Acoma or Ácoma (both: ăk´əmə), pueblo (1990 pop. 2,590), alt. c.7,000 ft (2,130 m), Valencia co., W central N.Mex.; founded c.1100–1250. This
atop a steep-sided sandstone mesa, 357 ft (109 m) high and hard of access, is considered to be the oldest continuously inhabited community in the United States. The residents, who speak a Western Keresan language (see Pueblo), are skilled potters. Below the mesa are the cultivated fields and grazing grounds that help support the community. Sheep, cattle, and grain are produced.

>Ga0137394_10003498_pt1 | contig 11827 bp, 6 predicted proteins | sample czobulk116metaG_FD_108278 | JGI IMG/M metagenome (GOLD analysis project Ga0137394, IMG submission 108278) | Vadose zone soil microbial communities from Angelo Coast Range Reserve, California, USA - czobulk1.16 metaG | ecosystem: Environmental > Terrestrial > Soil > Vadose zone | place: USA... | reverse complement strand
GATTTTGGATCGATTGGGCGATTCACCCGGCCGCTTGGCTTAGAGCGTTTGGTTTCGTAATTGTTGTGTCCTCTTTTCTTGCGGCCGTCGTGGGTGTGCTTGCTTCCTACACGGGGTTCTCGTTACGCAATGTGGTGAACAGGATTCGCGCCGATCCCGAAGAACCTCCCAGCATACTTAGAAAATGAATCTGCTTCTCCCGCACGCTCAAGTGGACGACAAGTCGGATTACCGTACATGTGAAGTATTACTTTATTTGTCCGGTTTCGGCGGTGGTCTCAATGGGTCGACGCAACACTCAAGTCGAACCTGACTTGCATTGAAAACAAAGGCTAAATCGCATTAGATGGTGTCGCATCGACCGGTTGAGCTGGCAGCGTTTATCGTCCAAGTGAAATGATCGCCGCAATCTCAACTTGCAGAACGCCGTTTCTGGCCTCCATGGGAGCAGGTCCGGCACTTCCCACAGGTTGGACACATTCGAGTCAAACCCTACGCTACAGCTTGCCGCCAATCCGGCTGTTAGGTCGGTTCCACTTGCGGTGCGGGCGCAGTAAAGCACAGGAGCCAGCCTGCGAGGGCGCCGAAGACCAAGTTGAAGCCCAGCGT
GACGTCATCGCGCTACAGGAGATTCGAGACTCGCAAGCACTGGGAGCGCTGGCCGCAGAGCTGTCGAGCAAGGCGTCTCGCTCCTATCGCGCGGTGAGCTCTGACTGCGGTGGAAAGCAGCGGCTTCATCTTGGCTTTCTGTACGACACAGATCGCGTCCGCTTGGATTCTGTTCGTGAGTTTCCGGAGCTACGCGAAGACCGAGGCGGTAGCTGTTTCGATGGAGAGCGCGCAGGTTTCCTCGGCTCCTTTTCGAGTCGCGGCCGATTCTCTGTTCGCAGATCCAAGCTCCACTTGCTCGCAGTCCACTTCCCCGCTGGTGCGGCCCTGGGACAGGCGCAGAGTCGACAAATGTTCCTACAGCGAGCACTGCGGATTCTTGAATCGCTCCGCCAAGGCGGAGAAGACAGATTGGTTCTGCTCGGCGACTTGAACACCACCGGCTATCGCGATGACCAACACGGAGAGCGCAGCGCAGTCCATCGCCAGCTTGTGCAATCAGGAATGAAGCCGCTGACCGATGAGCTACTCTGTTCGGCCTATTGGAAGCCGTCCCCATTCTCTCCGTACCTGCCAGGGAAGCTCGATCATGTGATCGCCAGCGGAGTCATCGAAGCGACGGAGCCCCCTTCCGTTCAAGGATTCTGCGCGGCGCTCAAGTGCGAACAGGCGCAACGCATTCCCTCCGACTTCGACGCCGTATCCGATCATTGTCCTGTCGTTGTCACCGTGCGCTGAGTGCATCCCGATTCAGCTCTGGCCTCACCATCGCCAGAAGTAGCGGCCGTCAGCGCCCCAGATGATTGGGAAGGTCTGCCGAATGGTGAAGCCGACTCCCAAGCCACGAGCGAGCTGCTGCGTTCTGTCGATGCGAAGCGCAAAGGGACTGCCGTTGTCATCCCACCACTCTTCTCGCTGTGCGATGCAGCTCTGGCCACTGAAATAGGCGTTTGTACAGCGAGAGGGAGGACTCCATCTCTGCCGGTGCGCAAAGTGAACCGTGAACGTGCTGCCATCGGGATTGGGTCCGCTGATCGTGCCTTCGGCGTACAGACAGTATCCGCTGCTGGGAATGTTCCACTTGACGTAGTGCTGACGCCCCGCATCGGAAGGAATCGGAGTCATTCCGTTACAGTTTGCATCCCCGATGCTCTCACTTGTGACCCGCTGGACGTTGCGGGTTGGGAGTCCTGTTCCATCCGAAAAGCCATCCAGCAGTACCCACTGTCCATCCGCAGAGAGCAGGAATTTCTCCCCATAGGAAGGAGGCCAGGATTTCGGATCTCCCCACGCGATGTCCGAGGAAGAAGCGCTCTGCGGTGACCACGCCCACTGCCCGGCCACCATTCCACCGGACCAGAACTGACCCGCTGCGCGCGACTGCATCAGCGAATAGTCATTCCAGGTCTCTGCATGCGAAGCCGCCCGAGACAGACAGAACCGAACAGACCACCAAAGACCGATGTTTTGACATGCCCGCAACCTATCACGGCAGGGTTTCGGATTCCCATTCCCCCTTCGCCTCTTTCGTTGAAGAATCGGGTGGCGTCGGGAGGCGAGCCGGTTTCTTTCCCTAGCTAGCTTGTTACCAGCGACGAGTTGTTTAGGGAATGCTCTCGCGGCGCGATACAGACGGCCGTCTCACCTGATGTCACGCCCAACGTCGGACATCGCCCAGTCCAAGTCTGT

The pueblo's location has impressed visitors from Fray Marcos de Niza (1539) and Coronado's men (1540) to present-day tourists. Juan de Oñate was allowed entry in 1598, but the natives soon resisted the Spanish; defeated after severe fighting, many were later maimed. The missionary Fray Juan Ramírez arrived in 1629. The Acoma people joined in the Pueblo revolt of 1680, were forced to submit to Diego de Vargas in 1692, joined in the later uprising of 1696, and were subdued again in 1699. They were later Christianized; the pueblo is dominated by the mission church of San Estevan del Rey.